President Ikeda goes on to say: “The ‘invisible arrow’ of evil is not to be found in the existence of races and classes external to ourselves but is embedded in our hearts. The conquest of our own prejudicial thinking, our own attachment to difference, is the necessary precondition for open dialogue. Such discussion, in turn, is essential for the establishment of peace and universal respect for human rights” (My Dear Friends, p. 340).

There is another story in which the Buddha came across a deer lying on the ground with a hunter’s arrow piercing its side. As the deer slowly died, two holy men standing over the body and arguing over the exact time life leaves the body, asked the Buddha’s opinion. Ignoring them, the Buddha immediately walked up to the deer and drew out the arrow, saving the animal’s life (see Buddha in Your Mirror, pp. 5–6).

Looking at these two episodes, we could say that Buddhism intends to “draw out” from our hearts the arrow of prejudice. Removing this “invisible arrow” of prejudice at the root of human suffering is the only true path to understanding others and to establishing peace and security in the world. The Lotus Sutra is a teaching of complete equality—as sutras preached prior to the Lotus Sutra discriminated against women, evil people and others not deemed suitable for attaining Buddhahood.

The Lotus Sutra as practiced by the SGI embraces a fundamental and universal equality. More important, through practicing as this sutra teaches, we can remove that arrow in very real and demonstrable ways. This is the process we call “human revolution,” an internal process of self-reformation.

These thoughts are echoed throughout the writings of President Ikeda, but, perhaps, never more profoundly than in his poem “The Sun of Jiyu Over a New Land,” which was penned in January 1993, several months prior to his Harvard lecture.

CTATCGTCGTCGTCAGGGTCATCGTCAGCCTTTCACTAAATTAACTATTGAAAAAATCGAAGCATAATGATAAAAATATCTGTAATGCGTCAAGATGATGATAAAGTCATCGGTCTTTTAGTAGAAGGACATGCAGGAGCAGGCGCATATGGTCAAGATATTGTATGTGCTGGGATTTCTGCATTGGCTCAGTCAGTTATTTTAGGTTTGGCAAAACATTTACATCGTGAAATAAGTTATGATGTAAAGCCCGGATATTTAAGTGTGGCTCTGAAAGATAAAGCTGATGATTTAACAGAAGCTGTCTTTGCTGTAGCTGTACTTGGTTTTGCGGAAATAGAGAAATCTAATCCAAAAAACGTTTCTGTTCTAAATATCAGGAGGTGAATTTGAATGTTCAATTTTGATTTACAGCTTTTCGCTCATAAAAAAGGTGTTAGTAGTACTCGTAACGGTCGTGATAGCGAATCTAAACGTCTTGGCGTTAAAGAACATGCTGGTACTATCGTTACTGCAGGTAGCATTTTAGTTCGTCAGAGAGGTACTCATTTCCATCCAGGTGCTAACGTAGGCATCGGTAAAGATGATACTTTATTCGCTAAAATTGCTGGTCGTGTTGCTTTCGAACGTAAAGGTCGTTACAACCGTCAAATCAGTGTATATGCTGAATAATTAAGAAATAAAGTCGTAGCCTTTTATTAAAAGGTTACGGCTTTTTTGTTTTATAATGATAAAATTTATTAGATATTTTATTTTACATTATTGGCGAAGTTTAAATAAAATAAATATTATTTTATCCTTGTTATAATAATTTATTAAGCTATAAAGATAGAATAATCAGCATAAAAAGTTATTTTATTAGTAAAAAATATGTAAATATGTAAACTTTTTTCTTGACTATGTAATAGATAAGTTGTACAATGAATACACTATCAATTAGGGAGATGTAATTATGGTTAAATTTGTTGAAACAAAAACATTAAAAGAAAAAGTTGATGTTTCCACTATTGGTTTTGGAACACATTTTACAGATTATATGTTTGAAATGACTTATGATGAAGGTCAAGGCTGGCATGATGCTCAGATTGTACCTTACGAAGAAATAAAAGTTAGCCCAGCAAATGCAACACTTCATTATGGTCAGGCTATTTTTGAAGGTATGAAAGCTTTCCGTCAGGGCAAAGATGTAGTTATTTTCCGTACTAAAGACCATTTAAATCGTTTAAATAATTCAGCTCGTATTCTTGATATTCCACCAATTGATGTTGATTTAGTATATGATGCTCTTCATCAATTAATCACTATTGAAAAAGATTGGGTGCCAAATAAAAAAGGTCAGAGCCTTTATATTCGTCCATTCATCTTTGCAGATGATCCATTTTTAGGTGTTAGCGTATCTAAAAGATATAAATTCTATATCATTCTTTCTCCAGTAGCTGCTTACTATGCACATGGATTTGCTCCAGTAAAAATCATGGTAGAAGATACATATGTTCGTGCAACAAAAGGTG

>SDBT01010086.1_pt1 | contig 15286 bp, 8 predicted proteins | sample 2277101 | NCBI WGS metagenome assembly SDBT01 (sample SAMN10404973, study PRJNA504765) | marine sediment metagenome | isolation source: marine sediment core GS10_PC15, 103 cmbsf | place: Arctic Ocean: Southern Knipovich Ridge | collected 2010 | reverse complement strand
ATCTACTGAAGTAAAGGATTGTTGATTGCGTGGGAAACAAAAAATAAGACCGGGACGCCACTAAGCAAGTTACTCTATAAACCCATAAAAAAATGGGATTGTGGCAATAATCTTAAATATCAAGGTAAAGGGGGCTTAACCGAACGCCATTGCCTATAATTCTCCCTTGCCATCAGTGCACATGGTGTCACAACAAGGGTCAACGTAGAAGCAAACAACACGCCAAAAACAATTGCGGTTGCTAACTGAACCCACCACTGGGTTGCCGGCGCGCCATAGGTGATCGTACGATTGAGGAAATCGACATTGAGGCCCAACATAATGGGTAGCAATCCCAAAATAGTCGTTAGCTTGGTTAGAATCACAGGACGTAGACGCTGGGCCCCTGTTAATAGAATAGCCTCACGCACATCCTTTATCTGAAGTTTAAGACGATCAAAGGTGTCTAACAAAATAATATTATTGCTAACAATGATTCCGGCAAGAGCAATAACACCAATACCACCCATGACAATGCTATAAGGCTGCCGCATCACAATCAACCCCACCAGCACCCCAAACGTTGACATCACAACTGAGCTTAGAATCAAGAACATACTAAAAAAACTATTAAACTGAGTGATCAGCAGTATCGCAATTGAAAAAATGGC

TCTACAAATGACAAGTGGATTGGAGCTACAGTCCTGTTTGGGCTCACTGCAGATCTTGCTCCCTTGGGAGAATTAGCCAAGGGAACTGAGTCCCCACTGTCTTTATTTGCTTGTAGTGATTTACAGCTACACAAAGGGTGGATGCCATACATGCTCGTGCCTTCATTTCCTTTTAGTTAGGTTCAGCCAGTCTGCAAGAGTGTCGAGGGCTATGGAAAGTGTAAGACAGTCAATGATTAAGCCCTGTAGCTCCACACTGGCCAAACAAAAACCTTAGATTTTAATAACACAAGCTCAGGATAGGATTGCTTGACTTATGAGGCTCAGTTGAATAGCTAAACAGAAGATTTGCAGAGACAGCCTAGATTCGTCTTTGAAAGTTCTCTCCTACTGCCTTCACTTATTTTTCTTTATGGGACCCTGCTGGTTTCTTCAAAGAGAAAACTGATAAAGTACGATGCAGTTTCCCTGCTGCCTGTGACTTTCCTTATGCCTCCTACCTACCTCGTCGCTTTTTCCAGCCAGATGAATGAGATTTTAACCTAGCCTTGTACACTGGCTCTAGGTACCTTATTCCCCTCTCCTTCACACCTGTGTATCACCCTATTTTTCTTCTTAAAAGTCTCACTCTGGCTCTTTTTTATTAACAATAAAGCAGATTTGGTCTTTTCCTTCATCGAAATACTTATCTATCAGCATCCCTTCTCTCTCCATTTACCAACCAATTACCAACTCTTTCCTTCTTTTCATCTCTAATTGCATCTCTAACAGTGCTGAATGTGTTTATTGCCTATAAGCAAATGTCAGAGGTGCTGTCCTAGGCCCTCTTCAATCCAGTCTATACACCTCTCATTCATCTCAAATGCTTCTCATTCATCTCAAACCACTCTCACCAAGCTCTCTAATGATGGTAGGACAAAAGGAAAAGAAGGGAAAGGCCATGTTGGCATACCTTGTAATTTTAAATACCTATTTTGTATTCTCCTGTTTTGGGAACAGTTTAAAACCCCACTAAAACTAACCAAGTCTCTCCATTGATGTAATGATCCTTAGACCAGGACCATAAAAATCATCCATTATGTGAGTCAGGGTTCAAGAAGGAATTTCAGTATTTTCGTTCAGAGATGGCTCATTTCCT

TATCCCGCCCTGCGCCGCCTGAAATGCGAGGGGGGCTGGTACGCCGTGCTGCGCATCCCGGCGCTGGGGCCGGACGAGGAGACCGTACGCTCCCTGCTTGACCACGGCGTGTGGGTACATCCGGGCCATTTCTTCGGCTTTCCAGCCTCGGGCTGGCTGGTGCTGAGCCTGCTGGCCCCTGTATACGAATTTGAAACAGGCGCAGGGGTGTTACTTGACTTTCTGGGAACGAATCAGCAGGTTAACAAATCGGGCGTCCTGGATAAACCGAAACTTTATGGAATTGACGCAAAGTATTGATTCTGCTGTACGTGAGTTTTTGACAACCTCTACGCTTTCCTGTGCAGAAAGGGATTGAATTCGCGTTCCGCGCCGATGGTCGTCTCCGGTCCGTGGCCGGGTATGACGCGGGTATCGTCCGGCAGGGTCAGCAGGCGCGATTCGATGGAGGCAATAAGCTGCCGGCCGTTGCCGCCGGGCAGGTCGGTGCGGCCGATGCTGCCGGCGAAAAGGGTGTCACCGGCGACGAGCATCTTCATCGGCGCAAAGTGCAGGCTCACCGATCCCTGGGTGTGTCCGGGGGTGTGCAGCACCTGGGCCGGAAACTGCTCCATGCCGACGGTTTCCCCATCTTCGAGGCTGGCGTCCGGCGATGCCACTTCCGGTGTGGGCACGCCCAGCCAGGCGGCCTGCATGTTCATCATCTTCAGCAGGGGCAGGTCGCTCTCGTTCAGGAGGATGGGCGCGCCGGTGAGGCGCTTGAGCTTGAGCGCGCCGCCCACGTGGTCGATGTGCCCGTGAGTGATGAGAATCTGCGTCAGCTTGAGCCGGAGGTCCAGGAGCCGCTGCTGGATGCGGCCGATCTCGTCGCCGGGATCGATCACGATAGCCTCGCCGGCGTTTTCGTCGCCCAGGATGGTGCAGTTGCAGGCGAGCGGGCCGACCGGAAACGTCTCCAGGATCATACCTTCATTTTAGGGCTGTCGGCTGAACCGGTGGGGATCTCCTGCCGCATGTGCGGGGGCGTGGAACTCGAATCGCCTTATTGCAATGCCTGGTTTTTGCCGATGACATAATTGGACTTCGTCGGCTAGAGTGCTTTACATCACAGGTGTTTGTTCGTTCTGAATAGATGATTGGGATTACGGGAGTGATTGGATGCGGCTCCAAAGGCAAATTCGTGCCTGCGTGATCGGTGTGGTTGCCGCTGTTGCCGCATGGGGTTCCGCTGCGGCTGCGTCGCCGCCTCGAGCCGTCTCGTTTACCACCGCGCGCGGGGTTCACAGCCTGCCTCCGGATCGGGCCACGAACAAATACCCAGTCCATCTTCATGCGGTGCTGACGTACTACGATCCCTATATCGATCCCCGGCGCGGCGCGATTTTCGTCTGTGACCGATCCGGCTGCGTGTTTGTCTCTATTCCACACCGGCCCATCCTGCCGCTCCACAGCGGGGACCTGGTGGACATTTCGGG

Jiyu refers to the Bodhisattvas of the Earth, who were entrusted to spread the humanistic teachings of the Lotus Sutra in this modern, strife-filled world.

President Ikeda writes:

My treasured friends,
There is no question that
your multiracial nation, America,
represents humanity’s future.
Your land holds secret stores
of unbounded possibility,transforming
the energy of different cultures
into the unity of construction,
the flames of conflict
into the light of solidarity,
the eroding rivulets of mistrust
into a great broad flow of confidence.
On what can we ground
our efforts to open
the horizons of such a renaissance?

It is for this reason,
my precious, treasured friends,
that you must develop within yourselves
the life condition of Jiyu—
Bodhisattvas of the Earth.

As each group seeks its separate
roots and origins,
society fractures along a thousand fissure lines.
When neighbors distance themselves
from neighbors, continue your
uncompromising quest
for your truer roots
in the deepest regions of your life.

Seek out the primordial “roots” of humankind.
Then you will without fail discover
the stately expanse of Jiyu
unfolding in the depths of your life.

Here is the home, the dwelling place
to which humankind traces
its original existence—
beyond borders,
beyond all differences of gender and race.
Here is the world offering true proof
of our humanity.

If one reaches back to these fundamental roots,
all become friends and comrades.
To realize this is to “emerge from the earth.”

(My Dear Friends, 207–08)

True tolerance, thus, requires immense exertion on our part to overcome our own prejudicial thinking, our own attachment to differences. Such effort is the basis for establishing a society rooted in peace and human rights.

—Greg Martin, Publisher